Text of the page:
I think it is important in reading the story of Jesus healing the man who was paralyzed to note that Jesus’ first and foremost pronouncement is not “be healed” but “your sins are forgiven you”.
My wife tells me this story: She was born with spina bifida, a neural tube defect which meant for most of her life she walked with crutches but now later in life she has to use a wheelchair for her mobility. In college, a group of friends invited her to what they called a “praise and worship” concert. As a Christian who loves good music she goes. “Growing in faith, and great music – what a great idea,” she must have thought. What she did not know is that they were taking her to see a popular TV “faith healer”. She was horrified as she was ushered forward for this man to stretch forth his hands and tell her to be healed. Since I mentioned she uses a wheelchair now, it is obvious nothing happened. When it became clear nothing happened, the preacher blamed her for this. “You don’t have faith. If you only had more faith you would not need those crutches any longer”.
Afterward she encountered others who viewed her disability as a result of sin or lack of faith. As folks often do when trying to ostracize people who identify as LGBT, so they used the same book to condemn her for her disability. They opened up the book of Leviticus where it says in chapter 21: “‘For the generations to come none of your descendants who has a defect may come near to offer the food of his God. 18 No man who has any defect may come near: no man who is blind or lame, disfigured or deformed; 19 no man with a crippled foot or hand, 20 or who is a hunchback or a dwarf, or who has any eye defect, or who has festering or running sores or damaged testicles…”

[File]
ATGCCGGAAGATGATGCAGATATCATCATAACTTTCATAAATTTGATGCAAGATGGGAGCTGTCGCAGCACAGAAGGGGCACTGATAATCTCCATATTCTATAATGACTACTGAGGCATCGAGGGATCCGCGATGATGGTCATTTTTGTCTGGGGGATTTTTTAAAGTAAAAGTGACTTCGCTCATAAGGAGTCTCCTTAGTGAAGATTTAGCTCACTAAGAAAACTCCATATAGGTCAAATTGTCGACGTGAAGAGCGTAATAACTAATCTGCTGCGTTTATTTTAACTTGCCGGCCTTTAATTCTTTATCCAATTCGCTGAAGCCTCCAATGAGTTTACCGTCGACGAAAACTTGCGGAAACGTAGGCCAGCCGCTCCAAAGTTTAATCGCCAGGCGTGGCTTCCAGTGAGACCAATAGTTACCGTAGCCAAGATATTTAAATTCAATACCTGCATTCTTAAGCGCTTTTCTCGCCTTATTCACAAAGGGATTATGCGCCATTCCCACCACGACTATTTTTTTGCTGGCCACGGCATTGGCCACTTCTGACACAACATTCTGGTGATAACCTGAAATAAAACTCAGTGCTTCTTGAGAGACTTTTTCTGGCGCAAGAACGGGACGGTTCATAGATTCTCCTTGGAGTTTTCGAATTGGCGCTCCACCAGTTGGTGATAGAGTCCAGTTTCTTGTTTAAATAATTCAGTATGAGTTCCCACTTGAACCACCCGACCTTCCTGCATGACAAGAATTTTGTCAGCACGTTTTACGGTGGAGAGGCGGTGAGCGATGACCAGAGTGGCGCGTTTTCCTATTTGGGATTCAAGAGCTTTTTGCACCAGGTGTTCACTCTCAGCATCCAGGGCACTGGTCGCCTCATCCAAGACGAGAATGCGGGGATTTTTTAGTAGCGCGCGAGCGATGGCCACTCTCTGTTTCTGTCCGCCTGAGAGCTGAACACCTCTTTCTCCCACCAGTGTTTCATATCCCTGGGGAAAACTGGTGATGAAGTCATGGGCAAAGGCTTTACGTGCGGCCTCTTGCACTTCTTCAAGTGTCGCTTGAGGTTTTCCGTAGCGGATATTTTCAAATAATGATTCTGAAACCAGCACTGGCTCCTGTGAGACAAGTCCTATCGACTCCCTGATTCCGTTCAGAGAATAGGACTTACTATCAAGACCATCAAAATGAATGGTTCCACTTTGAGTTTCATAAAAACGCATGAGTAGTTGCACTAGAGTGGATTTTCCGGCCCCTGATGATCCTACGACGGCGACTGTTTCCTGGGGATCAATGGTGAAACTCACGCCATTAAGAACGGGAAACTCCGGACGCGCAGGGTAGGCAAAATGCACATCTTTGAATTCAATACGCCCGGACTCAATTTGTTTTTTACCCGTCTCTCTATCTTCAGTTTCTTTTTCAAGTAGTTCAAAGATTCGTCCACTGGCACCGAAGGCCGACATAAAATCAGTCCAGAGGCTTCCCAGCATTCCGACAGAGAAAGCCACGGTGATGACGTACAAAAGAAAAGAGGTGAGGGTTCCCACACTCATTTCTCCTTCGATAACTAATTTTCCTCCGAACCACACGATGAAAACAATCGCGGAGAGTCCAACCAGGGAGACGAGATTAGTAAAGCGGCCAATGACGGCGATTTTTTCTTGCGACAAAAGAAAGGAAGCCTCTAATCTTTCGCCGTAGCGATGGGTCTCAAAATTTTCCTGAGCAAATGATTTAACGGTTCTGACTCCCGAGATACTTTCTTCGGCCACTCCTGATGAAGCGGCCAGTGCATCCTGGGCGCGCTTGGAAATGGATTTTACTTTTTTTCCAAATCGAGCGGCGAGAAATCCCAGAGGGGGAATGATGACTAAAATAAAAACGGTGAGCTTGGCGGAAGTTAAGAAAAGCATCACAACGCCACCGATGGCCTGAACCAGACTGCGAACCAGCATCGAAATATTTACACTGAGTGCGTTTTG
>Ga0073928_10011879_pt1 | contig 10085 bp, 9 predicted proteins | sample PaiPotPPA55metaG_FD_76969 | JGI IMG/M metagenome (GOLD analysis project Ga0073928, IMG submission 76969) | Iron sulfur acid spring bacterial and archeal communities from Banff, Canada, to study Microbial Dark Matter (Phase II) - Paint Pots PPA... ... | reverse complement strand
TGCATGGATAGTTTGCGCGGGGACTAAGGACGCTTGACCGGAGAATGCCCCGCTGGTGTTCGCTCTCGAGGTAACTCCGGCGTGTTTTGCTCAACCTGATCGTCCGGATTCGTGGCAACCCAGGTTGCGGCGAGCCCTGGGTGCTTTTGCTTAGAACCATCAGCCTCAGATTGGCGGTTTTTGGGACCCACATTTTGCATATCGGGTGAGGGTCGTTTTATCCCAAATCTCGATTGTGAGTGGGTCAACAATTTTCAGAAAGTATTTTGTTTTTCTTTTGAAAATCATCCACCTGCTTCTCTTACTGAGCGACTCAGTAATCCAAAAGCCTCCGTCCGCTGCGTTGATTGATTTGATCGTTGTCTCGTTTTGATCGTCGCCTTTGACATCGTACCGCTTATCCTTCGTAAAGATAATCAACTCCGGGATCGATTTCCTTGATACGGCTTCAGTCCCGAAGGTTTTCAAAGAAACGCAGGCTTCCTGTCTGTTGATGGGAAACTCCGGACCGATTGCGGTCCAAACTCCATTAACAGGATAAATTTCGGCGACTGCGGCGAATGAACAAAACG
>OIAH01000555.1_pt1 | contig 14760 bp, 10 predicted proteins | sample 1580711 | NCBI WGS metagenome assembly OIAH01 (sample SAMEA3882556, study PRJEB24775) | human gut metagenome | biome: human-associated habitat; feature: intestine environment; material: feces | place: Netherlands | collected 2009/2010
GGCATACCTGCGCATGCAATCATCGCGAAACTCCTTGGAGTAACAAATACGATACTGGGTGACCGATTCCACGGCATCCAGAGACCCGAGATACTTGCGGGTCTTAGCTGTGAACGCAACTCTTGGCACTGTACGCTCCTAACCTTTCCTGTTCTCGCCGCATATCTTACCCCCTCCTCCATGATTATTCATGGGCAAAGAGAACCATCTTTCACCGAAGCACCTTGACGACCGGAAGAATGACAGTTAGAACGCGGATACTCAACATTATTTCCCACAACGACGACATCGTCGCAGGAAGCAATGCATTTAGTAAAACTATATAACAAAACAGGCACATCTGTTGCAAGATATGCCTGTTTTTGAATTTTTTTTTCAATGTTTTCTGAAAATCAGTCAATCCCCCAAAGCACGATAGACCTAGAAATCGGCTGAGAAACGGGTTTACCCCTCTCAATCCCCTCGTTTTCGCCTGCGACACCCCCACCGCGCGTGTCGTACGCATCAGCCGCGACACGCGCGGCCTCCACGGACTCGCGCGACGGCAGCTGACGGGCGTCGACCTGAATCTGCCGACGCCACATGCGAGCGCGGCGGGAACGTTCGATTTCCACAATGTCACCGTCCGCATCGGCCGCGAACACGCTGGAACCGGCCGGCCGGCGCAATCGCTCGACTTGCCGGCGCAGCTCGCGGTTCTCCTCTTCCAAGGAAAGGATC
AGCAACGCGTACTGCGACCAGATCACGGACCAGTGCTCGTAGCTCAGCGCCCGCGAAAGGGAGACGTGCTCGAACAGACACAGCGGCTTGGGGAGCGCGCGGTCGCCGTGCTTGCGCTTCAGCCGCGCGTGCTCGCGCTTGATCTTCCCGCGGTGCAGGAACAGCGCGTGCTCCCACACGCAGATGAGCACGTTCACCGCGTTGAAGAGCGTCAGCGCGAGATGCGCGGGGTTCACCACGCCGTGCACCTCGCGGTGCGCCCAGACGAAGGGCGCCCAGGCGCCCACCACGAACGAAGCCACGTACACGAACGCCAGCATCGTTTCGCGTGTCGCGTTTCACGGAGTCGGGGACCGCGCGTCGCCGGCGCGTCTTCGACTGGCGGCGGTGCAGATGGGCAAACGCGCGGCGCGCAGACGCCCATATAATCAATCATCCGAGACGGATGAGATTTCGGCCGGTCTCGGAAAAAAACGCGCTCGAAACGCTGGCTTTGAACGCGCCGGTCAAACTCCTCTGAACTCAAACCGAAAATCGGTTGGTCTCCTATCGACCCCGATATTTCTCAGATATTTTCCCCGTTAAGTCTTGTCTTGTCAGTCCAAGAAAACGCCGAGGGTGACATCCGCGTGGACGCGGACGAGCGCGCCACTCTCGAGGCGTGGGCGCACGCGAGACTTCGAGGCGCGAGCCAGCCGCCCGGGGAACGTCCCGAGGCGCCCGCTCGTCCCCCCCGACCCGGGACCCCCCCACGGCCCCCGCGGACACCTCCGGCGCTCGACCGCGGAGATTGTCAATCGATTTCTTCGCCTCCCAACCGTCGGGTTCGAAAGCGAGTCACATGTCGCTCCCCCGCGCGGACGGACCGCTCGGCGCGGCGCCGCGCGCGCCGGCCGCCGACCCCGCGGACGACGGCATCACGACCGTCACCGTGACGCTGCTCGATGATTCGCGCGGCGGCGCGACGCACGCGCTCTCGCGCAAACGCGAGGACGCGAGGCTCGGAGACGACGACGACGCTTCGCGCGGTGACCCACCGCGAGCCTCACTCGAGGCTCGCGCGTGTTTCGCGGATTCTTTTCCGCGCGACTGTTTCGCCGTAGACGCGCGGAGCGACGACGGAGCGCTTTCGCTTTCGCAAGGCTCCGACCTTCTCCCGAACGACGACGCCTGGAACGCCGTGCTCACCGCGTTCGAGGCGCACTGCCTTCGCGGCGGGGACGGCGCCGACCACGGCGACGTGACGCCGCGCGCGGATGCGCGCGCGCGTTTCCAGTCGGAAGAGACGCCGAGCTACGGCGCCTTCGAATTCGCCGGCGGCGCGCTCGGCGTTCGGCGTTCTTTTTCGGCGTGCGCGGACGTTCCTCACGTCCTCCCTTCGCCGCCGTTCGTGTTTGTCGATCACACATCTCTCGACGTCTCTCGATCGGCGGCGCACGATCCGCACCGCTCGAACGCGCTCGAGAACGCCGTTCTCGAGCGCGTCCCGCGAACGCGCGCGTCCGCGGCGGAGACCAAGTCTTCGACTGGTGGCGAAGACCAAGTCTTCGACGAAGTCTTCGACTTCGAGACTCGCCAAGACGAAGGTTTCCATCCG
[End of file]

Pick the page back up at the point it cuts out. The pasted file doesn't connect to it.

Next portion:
They told her because of this verse that somehow being born with a disability was her fault, a sin that kept her from really belonging in the house of God. She knew the Lord and loved the Lord herself, so she rejected this interpretation of Leviticus as totally out of step with what Jesus taught.
But in the days of Israel this text was known and, just as occurred with my wife, often misinterpreted. The message became not (as the text actually was intended) some obscure rules about how animals would be sacrificed in the temple but rather that something is wrong with you if you have a disability. Clearly you sinned in some way and that is why you are like this. Maybe it was not your sins but your parents’ sins being visited on you, to punish them. Perhaps it is simply that you do not have enough faith.
By focusing first on the question of sin – and proclaiming this man’s sins already forgiven – God is not just announcing to us (as true as this statement is) that all that is necessary for reconciliation with God is already completed on God’s side but also further pushing aside any connection between sin and disability. Similarly when asked what was clearly in the minds of the people here about this man with paralysis about a man born blind, Jesus answers in John 9:3 “Neither this man nor his parents sinned, but this happened so that the works of God might be displayed in him.”